According to a post made by DC Rainmaker, indoor cycling giant Zwift has pre-announced the imminent arrival of its very own indoor training hardware. According to the tech site, "the survey outlined two new Zwift products – a smart bike called the Zwift Ride, and then a direct-drive trainer called the Zwift Wheel."
This is nothing new - there have been murmurings of Zwift rolling out its own equipment for a couple of years now - but it is the very first inkling into what users can expect and, from the pictures, it looks pretty spectacular - we'll look at some of the details a little later.
Firstly, why could Zwift be launching its own equipment? Well, the rise of Esports and the UCI Esports World Championships, in particular, could very well be the chief factor in the decision. Accuracy of the best turbo trainers has long been a contentious issue among eRacers, with variations in power and questionable performances taking the headlines when numbers look too good to be true - this despite the efforts of Zwift transparency and the role of dual recording during racing to help sift out cheaters.
ZADA (Zwift Accuracy and Data Analysis) and ZwiftPower are two proponents leading the charge to ensure data accuracy is present at events such as the UCI Zwift World Championships and the Zwift Racing League, but many eRacers have been calling for standardised, 'neutral' equipment to level out the playing field.
Is this the start of a Zwift one-world equipment order to streamline the experience in a bid to limit bugs and equipment hiccups? This is what we know so far about the Zwift Ride and Zwift Wheel.
The Zwift Wheel is essentially a direct-drive smart trainer that can be paired with the Zwift Ride or your very own bicycle. It's been designed to look like a wheel with outer edges that illuminate, presumably under load. The details are yet to be confirmed but DC Rainmaker has listed several key attributes from the survey that was forwarded to him by a long-time subscriber.
According to DC, the Zwift Wheel - by specification - is closely related to the Tacx Neo 2T series of smart trainers but with a twist: 'Z Cog', which is likely a the company's virtual shifting protocol. Looking at the images of the Zwift Wheel, you can clearly see a cassette so the whole 'Z Cog' thing is an interesting one to say the least, especially when considering traditional shifting will actuate the derailleurs to assist the chain moving up or down the cassette. Shifting, as seen on the latest crop of smart bikes, virtually changes the gearing with no physical actuation.
Zwift Wheel Specs:
- Hypothetical pricing: $1,214 / £900
- Max power: of 2,200w
- Accuracy: +/- 1%
- Controls: Wireless game controller for your bike’s handlebars for steering, braking, and other game controls, most likely virtual shifting under Z Cog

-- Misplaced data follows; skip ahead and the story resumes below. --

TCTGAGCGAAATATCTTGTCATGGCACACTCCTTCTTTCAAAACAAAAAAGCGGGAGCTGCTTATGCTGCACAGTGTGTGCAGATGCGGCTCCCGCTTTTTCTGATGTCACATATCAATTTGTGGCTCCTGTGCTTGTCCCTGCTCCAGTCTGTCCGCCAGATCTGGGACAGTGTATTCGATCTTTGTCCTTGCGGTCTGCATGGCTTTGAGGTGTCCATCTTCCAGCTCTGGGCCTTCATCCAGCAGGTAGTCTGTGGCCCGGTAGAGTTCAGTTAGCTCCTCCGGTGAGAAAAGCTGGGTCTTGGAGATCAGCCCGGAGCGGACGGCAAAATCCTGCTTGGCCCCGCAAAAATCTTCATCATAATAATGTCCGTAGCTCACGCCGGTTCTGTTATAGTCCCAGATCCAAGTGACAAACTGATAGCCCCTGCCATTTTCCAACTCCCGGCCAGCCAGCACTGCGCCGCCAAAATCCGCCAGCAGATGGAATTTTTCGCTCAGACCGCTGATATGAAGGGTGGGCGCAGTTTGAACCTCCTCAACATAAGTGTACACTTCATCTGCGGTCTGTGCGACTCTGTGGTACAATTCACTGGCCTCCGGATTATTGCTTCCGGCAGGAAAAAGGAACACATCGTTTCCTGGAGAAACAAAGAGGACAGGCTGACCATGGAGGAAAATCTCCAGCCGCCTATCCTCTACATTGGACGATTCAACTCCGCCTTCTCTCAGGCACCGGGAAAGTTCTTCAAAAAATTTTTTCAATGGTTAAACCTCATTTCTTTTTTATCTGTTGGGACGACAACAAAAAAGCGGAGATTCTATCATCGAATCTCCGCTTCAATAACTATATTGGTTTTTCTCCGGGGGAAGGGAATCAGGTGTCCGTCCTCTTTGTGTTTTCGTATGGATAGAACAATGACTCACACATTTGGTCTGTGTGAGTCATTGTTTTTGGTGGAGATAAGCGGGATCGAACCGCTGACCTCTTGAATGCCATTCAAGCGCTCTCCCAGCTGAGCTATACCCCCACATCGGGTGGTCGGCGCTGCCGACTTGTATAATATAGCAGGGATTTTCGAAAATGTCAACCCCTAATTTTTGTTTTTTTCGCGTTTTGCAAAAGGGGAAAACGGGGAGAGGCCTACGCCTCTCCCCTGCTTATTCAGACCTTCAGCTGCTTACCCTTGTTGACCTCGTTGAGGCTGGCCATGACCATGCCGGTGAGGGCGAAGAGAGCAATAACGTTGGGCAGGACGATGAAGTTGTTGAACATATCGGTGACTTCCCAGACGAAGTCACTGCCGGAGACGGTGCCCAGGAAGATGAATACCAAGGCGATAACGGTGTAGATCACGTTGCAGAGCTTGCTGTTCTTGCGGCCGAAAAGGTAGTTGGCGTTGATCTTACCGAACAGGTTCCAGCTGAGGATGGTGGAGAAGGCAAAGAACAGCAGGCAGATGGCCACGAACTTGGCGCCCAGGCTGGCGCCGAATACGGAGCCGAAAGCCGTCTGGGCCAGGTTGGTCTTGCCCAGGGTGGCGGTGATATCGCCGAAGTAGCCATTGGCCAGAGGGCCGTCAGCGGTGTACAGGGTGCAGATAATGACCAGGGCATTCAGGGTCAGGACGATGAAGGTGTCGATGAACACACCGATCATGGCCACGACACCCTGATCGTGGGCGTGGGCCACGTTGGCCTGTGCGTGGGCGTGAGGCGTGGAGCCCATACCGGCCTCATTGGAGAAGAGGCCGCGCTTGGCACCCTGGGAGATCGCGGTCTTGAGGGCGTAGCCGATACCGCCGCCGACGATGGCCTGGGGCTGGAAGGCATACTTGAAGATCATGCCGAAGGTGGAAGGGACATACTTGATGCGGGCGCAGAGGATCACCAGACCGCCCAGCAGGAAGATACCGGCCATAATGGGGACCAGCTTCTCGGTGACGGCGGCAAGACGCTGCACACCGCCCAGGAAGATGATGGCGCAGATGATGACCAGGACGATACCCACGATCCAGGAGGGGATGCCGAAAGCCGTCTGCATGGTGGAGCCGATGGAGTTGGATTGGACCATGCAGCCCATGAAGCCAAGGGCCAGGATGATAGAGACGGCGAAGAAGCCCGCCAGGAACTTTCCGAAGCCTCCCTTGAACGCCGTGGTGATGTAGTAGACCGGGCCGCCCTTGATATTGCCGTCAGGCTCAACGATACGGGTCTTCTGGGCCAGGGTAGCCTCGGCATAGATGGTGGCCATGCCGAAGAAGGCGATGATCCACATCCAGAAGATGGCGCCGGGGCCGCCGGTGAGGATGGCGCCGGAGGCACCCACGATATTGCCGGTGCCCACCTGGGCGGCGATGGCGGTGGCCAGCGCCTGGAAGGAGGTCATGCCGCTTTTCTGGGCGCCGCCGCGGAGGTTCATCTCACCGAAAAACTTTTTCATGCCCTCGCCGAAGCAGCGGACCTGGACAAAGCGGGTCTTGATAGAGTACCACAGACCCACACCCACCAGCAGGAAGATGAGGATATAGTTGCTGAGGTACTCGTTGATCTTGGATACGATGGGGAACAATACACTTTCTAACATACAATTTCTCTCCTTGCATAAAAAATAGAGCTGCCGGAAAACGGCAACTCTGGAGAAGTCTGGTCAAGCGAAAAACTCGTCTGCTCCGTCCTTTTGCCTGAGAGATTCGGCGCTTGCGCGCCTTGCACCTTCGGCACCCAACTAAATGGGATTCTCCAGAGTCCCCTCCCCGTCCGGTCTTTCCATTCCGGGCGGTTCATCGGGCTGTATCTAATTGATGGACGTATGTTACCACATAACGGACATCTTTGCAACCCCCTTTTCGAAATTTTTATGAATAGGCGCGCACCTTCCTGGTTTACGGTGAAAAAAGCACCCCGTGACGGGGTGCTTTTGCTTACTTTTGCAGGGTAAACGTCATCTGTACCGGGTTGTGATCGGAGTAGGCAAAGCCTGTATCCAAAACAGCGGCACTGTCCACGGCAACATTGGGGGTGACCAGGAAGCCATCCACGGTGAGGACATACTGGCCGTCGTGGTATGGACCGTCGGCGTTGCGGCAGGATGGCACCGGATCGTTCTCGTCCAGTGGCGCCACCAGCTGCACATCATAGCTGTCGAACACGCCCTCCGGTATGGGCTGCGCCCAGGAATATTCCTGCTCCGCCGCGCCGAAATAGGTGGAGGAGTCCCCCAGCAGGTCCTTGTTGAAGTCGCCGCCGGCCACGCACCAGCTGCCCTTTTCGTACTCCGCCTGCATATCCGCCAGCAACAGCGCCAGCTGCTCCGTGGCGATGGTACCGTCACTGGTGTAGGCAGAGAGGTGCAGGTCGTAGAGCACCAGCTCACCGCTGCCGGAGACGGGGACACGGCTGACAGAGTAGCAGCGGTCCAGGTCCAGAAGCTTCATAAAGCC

- Gradient and terrain: 25% simulation, road surface texturing à la Tacx Neo 2T
- Features: Downhill acceleration, Z Cog, upgradeable to full Zwift Ride bike
From the pictures, it's clear the Zwift Ride is the company's take on the best smart bike concept. In execution, Zwift has cleverly designed it to look like the in-game Zwift Concept Z1 - or Tron bike, as it's affectionately known by Zwifters. As referenced on DC Rainmaker's post, the Ride is essentially an accessory to the Zwift Wheel, meaning it's possibly compatible with a regular smart turbo trainers, too.
It's also clear the Zwift Ride will not only offer the same level of adjustability as its smart bike rivals but also look the part. It even lights up like the Tron bike, which is bound to find favour with Zwift acolytes.
Pricing is yet to be finalised. According to Zwift, "the hypothetical pricing and features covered in the survey are designed to help inform the value that Zwifters place on different hardware product features. We’re excited about the launch of Zwift hardware and look forward to sharing more information with you in the future."
As mentioned in the survey, the Zwift Ride is listed at $2,294 / £1,700 which undercuts its rivals in a big way.
Zwift Ride Specs:
- Hypothetical pricing: $2,294 / £1,700
- Max power: 2,200w
- Accuracy: +/- 1%
- Controls: Wireless game controller for your bike’s handlebars for steering, braking, and other game controls
- Features: Immersive lighting, comprehensive adjustability to fit riders between 5ft and 6ft 6in, vertical storage
When can users expect these two models to go into production? According to the original post, Zwift is targeting a July 2022 announcement. This dovetails with the Tour de France Femmes 2022 and also falls within a week of Eurobike 2022, which has traditionally had a massive Zwift presence.
What are your thoughts? Let us know in the comments below.
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Aaron is Cyclingnews' tech editor. Born and raised in South Africa he completed his BA honours at the University of Cape Town before embarking on a career in journalism. As the former gear and digital editor of Bicycling magazine and associate editor of TopCar, he's been writing about bikes and anything with wheels for the past 16 years. A competitive racer and Stravaholic, he’s twice ridden the Cape Epic and completed the Haute Route Alps. When not riding, racing or testing bicycles in and around the UK's Surrey Hills where he now lives, he's writing about them for Cyclingnews and Bike Perfect.
Rides: Cannondale SuperSlice Disc Di2 TT, Cannondale Supersix Evo Dura-Ace Rim, Cannondale Supersix Evo Ultegra Di2 Disc, Trek Procaliber 9.9 MTB
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